Rod MacKenzie
Rod MacKenzie

Sticks and stones: I’m learning from personal discrimination

“So nigga-boy, what you doing in China?” said the taxi driver to me, a smile on his face.

“I am teaching,” I muttered.

“What do you teach, nigga-boy?”

“English.”

“English??” His smile turned into a big grin. “You mean you can speak English – nigga-boy?”

“Yes I can,” I retorted, fixing a smile on my face while gritting my teeth. “I am a mother-tongue speaker of English, thank you very much.”

“I thought it was Swahili,” the taxi driver said, wheezing with laughter. He had a naughty twinkle in his black eyes which reminded me of the impish sparkle and toothy grin of one of my favourite actors, Samuel L Jackson.

“So which country do you come from, nigga-boy?”

“England.”

“England?!?” “Good God, but I thought all English people were white, hey … nigga-boy?”

That was the substance of the conversation I have had with more than one taxi driver here in China, especially in Shanghai (the taxi drivers where I live in Suzhou are definitely less discriminatory). The only difference is that the taxi driver would sometimes call me the pejorative laowai, not the N word or the K word. To us ex-pats in China the Chinese word is just as bad as, say, the N word. Laowai is a term all foreigners get called here in China. Sure, he wasn’t aware that he was being insulting. I think. The taxi driver’s surprise was that I actually came from South Africa and surely all South Africans are hairen (black people) and definitely cannot speak English … so … since when does a white person come from South Africa, hey honky, coon, whitey, nigga-boy, hoon, whatever? Being called a laowai is the same as those other discriminatory labels.

I will go to a bank to open an account. The bank receptionist will escort me to the appropriate booth and tell the bank clerk, “This laowai wants to open a bank account. Not “this customer”. Not “this gentleman”. No sirree. It’s “this laowai”, not a valued customer. Grinning, I will gently but firmly correct the bank receptionist and tell her I can be referred to as xian sheng or kehu, the Mandarin terms for mister and customer respectively. She may blush slightly, and will often apologise. I used to get indignant with this discriminatory behaviour, but have learned to shrug my shoulders.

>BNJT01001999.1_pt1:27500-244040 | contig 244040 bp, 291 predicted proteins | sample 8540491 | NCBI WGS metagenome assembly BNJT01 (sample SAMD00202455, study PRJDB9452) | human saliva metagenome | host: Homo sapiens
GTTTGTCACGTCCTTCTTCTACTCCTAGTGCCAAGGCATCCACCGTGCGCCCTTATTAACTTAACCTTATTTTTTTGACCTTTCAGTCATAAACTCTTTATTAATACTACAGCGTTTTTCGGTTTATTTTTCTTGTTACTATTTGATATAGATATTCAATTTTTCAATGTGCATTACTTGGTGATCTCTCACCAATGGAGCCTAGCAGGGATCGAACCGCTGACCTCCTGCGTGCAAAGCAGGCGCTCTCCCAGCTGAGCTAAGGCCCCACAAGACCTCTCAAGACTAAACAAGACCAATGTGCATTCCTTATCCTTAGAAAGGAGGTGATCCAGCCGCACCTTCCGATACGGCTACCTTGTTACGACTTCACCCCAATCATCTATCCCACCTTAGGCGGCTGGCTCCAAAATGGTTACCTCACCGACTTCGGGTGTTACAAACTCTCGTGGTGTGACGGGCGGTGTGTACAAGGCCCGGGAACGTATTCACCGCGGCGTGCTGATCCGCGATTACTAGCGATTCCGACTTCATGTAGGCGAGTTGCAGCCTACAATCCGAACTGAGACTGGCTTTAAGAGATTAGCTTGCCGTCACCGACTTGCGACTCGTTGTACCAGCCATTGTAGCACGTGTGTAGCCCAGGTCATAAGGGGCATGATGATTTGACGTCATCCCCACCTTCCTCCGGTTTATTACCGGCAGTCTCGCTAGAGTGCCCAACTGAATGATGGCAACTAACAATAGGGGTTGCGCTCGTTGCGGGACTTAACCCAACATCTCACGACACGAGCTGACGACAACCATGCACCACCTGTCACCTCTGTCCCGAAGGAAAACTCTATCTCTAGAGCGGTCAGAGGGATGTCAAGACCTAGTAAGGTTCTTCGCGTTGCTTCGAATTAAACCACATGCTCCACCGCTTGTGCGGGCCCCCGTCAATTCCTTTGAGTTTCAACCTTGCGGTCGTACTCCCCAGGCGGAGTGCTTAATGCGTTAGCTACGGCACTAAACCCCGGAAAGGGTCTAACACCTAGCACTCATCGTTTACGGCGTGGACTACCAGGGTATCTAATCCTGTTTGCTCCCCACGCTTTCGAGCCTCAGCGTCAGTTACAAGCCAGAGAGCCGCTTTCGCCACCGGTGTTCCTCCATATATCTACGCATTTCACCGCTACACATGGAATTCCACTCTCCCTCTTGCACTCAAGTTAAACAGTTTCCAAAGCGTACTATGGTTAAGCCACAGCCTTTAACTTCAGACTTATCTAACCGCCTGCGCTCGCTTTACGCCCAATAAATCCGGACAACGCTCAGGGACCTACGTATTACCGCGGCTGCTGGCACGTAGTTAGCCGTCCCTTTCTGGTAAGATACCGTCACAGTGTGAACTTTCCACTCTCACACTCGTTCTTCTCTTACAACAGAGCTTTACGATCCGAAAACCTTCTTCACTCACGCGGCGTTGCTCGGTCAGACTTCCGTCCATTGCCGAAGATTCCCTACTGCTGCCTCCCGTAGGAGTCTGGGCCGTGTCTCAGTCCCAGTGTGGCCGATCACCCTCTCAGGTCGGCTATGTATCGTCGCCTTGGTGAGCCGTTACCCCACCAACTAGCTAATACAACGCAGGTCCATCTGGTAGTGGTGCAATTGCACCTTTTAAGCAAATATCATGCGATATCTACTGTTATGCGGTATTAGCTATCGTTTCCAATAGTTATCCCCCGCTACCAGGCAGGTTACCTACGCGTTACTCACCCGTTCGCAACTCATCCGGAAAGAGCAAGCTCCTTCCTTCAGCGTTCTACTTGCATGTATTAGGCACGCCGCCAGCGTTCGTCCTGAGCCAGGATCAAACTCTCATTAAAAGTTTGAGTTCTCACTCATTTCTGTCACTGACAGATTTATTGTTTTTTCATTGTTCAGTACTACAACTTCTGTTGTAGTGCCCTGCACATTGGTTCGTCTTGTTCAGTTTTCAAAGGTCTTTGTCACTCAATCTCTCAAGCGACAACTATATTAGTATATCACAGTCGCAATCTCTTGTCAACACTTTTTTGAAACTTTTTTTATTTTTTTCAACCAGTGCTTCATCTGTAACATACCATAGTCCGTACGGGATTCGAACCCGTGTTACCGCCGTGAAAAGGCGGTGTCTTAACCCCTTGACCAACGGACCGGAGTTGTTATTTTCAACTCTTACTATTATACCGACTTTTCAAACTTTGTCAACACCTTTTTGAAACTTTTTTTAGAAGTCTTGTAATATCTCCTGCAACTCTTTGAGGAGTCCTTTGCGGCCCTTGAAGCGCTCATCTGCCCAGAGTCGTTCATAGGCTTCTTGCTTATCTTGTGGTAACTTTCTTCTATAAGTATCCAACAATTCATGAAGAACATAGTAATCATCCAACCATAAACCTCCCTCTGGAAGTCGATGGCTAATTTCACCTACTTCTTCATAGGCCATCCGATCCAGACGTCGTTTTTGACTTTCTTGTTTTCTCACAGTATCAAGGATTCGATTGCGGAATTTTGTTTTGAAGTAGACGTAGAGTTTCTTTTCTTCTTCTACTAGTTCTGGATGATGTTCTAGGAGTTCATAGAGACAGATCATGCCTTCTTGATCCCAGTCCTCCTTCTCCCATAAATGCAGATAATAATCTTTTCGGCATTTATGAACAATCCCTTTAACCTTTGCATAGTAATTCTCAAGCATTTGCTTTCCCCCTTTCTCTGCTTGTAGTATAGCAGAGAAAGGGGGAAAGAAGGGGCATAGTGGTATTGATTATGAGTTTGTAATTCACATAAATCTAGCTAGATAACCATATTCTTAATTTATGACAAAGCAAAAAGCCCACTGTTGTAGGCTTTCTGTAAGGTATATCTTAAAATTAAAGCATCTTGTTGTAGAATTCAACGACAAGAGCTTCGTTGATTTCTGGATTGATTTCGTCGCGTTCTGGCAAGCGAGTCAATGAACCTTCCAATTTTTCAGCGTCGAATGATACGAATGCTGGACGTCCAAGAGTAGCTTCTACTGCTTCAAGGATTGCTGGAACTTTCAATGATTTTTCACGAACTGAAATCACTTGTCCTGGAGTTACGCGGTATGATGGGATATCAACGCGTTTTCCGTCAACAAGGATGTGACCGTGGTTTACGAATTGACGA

Even the children at the schools I teach at will call me laowai. “Laowai, laowai!” they all shout, pointing fingers at me. A foreigner is a rare sight out here in this village on the outskirts of Suzhou, called Che Feng (literally meaning “car place”; not many names for places in China are exactly poetic). I correct them, telling them they can call me laoshi, teacher. Just like all the other laoshi in the school. Definitely not laowai.

Lao, 老, in laowai, means old, and according to dictionaries it is a term of affection. In English, of course, we use the word “old” the same way. “Remember old Mike and his jokes …” Wai, 外, more or less means outside or outsider. So we are “old outsiders”, 老外. Laoshi, teacher, has the same character for lao, and shi means master. So teachers are old masters. However, we foreigners do not find laowai an affectionate or respectful term. It is blatant discrimination. It’s a bit like asking people to be happy with the term “nigger” because there is a sweet children used to like (before the name was changed), niggerballs.